The brutal occupation of Berestyanka by the Russians adds to the horrors of Bucha
By Sean Rubinsztein-Dunlop and Phil Hemingway in Berestyanka, Ukraine
Warning: This article contains details that readers may find distressing.
When Vira Holubenko returned to her sleepy village near Ukraine’s capital kyiv yesterday, she found condoms and empty liquor bottles in her ransacked home, as well as a shallow grave in her neighbour’s garden.
Rockets and ammunition littered the fields behind Holubenko’s house in the rural village of Berestyanka, which was looted and burned late last week by Russian soldiers retreating from a brutal month-long occupation.
“They broke everything in my house, they burned down my neighbor’s house,” she said.
“They ate all the potatoes in the cellar, they ate all our food. What are we going to plant? What are we going to eat? How are we going to survive as that in the village?”
the ABC collected accounts of potential war crimes against civilians in the village – rapes, shootings and senseless execution – allegedly carried out by Russian forces when they used Berestyanka as one of their bases in their thwarted attempt to five weeks of taking kyiv by storm.
The alleged atrocities add to growing evidence of widespread war crimes in the kyiv region, including in the town of Bucha, 25 kilometers south of Berestyanka, where the Russians left behind hundreds of bodies of civilians, including in the streets.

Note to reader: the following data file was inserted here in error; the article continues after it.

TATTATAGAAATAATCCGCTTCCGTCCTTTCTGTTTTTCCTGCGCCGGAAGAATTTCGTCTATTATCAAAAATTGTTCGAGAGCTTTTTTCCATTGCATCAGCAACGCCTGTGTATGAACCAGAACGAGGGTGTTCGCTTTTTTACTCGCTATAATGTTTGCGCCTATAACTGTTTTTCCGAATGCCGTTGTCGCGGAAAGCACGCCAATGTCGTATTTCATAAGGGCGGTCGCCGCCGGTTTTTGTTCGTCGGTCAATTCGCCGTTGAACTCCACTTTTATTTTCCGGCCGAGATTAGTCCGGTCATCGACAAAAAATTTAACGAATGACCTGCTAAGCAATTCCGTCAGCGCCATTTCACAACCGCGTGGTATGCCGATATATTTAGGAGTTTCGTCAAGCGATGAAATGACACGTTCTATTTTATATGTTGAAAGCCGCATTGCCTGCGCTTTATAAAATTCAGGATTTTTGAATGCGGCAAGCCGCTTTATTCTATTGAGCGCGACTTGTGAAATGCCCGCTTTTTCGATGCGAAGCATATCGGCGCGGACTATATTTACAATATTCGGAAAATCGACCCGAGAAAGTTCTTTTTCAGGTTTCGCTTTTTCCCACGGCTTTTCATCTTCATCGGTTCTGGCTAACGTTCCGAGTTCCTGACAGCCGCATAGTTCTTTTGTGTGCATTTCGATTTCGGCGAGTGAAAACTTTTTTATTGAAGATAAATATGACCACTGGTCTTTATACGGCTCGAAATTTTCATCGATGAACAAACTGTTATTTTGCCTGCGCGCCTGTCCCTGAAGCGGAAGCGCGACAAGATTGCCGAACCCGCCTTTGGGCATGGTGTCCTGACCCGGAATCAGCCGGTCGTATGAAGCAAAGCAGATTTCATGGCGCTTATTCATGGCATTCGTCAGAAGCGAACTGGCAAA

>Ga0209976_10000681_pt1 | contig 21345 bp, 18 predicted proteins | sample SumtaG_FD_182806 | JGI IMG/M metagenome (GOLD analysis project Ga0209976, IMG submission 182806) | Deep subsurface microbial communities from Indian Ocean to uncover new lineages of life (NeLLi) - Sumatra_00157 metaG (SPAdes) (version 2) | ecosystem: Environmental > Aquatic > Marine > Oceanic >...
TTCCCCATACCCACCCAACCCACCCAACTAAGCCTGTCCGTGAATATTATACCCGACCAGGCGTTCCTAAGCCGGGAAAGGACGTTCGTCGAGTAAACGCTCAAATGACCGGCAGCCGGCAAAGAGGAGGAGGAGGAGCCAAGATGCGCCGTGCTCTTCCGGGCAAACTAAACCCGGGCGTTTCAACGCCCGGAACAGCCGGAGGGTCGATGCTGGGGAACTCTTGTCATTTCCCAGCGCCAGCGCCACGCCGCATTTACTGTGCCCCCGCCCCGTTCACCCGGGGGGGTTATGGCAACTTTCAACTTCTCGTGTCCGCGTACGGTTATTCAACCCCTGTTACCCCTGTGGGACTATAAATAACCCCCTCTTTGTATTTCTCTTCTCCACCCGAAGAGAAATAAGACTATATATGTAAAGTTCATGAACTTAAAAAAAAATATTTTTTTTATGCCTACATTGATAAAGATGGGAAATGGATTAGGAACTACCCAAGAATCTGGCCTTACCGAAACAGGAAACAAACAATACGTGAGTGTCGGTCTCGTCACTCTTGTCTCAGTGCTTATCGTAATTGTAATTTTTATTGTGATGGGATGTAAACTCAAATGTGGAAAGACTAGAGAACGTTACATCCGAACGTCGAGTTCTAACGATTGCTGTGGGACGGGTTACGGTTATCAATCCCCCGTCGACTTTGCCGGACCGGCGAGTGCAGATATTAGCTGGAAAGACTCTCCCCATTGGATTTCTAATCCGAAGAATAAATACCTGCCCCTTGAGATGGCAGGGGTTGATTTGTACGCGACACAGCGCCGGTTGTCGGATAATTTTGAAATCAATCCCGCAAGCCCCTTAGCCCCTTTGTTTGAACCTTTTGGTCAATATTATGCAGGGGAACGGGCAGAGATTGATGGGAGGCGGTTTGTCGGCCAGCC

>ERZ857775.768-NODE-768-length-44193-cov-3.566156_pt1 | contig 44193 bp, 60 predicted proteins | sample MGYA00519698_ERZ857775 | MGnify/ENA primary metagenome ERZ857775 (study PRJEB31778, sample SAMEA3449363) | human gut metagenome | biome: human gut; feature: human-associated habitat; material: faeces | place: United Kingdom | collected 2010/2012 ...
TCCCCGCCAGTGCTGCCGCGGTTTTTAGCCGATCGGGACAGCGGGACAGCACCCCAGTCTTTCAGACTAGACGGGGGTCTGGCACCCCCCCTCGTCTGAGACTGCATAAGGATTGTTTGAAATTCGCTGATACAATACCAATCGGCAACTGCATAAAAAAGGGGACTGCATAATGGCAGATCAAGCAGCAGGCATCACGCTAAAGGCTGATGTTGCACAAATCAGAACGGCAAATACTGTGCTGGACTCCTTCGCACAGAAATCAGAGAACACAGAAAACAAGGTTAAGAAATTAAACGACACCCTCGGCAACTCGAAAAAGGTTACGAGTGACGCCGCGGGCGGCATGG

An international team of investigators documents the widespread slaughter of civilians in towns en route to the capital, some apparently shot at close range, others with their hands tied or their skin burned.
Civilians forced to flee on all fours
After fleeing the area at the start of the war, Vira Holubenko returned to Berestyanka yesterday to hear harrowing stories of drunken soldiers using machine guns to terrorize her neighbors, who were forced to sneak across fields in the dead of night to find food and caring for pets.
Russian armored vehicles first traveled the dirt roads of the village on February 27, the third day of the invasion, in a 64 km convoy towards the capital.
Six days later, on March 3, they returned to dig trenches around Berestyanka, after troops had dispersed in an attempt to encircle kyiv, some 50 km to the southeast.
Satellite images showed rocket launchers moving towards firing positions in the village.
Soldiers occupied homes, including Holubenko’s, spraying them with the letter “V” – a common Russian military symbol which the country’s Defense Ministry says means “truth is strength” or “the task will be accomplished”.
Less than a week after their installation, the occupation descended into depravity.
‘I am Russian. Are you going to shoot me?
On the night of March 9, a group of armed Russian soldiers walked past the chicken coops of the house that 65-year-old Valentina Cheradnienko shared with her daughter, son-in-law and their child.
According to the testimonies of ABCthey came for his daughter and a friend.
Cheradnienko said her daughter’s husband, Sasha Pistun, a construction worker and father of two, opened the door to soldiers pointing guns.